“I can’t believe you’re driving Dad’s truck!” my little brother said. “I know it,” I said, smugly, like I’d been driving my whole life instead of only six months.
The first time my dad entrusted me with his brand new truck for my first solo drive, I took my younger brother and sister for a ride to see friends in our old neighborhood. It was a surreal experience. My brother and sister looked at me in a whole new light. I was sixteen and, for the first time ever, they finally treated me like I was somebody.
There is something to be said about being entrusted with something valuable. It says something about you and about the person who entrusted you with something. There’s a level of trust that is the result of relationship, and there’s also a level of risk for the owner of the something being entrusted. My father took a huge risk entrusting his new truck to me. All I was risking was my non-existent reputation as a sixteen-year-old driver. I had no track record. All I had was status as my father’s son. That’s what gave me access to a truck I could never dream of owning all on my own.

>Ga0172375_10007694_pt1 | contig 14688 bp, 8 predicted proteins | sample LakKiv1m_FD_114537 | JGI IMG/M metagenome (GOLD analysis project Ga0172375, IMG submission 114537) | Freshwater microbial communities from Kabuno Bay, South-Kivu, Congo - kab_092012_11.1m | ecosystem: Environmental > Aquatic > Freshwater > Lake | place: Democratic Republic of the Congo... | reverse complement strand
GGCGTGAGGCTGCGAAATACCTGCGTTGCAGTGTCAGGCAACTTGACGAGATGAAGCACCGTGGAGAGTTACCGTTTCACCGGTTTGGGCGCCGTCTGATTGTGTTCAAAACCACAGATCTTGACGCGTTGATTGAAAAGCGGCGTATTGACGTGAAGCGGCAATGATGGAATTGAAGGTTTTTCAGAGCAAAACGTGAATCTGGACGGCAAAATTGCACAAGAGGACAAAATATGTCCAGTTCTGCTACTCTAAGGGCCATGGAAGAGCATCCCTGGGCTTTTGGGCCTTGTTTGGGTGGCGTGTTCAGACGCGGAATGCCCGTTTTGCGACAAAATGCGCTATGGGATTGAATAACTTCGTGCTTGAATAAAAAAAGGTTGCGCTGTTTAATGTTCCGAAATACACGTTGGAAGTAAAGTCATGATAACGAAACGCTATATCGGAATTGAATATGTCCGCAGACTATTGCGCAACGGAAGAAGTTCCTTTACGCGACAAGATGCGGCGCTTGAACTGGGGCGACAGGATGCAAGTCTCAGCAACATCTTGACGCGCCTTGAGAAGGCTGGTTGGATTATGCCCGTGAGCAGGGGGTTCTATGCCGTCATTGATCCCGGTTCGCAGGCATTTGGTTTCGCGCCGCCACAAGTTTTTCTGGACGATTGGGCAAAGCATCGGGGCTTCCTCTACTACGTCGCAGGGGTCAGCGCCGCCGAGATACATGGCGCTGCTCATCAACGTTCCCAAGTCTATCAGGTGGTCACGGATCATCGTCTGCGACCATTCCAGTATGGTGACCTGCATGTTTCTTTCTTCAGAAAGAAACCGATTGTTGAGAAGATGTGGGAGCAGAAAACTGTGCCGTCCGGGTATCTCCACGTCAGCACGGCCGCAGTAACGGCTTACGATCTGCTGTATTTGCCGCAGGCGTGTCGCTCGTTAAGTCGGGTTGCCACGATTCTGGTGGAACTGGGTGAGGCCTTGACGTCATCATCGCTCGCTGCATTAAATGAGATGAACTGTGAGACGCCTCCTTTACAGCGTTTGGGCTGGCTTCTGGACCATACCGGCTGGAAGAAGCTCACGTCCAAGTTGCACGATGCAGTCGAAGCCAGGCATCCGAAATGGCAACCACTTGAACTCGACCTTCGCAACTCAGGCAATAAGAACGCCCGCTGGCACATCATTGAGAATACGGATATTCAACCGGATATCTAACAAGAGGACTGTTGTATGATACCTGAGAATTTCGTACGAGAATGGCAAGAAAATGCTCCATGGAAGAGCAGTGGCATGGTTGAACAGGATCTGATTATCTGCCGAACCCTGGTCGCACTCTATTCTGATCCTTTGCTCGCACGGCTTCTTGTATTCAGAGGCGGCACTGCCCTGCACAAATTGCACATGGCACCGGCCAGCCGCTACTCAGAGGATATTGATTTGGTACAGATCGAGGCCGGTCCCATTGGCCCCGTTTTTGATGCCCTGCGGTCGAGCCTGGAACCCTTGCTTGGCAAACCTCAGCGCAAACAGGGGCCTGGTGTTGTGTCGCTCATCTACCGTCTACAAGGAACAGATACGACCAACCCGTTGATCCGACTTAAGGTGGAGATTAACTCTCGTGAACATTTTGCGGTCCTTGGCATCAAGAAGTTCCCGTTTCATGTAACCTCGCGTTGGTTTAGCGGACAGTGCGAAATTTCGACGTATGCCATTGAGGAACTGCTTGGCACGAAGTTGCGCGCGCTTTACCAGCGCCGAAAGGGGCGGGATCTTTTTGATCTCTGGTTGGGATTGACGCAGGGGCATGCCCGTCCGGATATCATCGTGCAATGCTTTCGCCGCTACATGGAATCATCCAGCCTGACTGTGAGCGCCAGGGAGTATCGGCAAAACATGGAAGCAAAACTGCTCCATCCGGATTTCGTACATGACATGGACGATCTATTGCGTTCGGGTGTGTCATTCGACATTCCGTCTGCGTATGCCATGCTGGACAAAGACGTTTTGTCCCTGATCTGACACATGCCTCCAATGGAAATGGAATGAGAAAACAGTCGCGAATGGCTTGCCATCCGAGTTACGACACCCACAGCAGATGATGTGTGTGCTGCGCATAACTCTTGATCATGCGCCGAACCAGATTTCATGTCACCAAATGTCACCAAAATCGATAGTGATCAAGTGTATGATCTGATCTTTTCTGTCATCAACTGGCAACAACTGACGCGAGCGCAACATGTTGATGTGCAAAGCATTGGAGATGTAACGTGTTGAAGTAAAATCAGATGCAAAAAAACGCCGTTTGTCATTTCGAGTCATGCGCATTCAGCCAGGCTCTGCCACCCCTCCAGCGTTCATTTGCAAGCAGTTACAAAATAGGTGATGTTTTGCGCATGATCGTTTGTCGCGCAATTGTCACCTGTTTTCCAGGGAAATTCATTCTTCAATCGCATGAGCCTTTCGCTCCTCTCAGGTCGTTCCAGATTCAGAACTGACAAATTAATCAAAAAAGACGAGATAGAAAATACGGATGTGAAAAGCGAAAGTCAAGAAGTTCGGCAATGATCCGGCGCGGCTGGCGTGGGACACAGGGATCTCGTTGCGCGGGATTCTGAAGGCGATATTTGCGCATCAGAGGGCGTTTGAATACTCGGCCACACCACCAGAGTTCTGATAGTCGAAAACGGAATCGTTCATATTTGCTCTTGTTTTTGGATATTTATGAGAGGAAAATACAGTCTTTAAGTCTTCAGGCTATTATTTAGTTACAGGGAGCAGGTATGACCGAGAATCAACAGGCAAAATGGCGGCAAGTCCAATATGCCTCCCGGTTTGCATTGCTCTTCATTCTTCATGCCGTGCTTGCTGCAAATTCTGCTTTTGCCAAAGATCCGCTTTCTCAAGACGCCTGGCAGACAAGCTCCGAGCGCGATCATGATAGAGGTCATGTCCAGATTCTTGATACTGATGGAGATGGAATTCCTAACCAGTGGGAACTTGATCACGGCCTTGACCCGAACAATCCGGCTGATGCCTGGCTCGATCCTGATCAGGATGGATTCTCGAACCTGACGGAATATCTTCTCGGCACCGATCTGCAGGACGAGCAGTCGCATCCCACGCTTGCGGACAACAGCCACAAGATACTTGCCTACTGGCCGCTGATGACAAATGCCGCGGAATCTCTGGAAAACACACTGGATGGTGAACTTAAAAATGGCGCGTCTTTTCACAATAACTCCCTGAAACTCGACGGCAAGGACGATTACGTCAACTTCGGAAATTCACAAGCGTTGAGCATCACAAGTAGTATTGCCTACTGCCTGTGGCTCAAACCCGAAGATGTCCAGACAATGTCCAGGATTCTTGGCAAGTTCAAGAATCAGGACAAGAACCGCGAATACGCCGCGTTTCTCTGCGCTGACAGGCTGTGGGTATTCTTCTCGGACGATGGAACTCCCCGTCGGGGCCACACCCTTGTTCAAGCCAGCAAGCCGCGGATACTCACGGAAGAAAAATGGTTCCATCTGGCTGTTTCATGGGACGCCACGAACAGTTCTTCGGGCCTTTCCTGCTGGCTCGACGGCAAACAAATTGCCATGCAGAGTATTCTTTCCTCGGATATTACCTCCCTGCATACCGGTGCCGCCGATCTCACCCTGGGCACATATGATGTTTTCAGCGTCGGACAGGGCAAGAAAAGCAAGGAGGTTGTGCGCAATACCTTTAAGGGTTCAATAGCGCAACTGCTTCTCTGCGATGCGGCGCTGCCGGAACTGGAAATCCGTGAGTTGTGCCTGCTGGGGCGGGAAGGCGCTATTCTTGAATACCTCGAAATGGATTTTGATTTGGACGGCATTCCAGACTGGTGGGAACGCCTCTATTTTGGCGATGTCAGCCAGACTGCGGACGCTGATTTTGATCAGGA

God has done something similar with us. Because of His relationship with us, He entrusts us with goods and responsibilities we could never acquire on our own. He has bankrolled us so that we can be His mediators. That’s how the word priest functions in God’s economy. We represent God to man and man to God. And we are to bring God’s Word, requirements, and plan of redemption to men.
He hasn’t saved us to be good and moral (although we need to be). He’s saved us to be His people, and to bring as many people as we possibly can to heaven with us. He has also made us holy, not to separate us from the others, but to teach others how to be holy (separated) to God.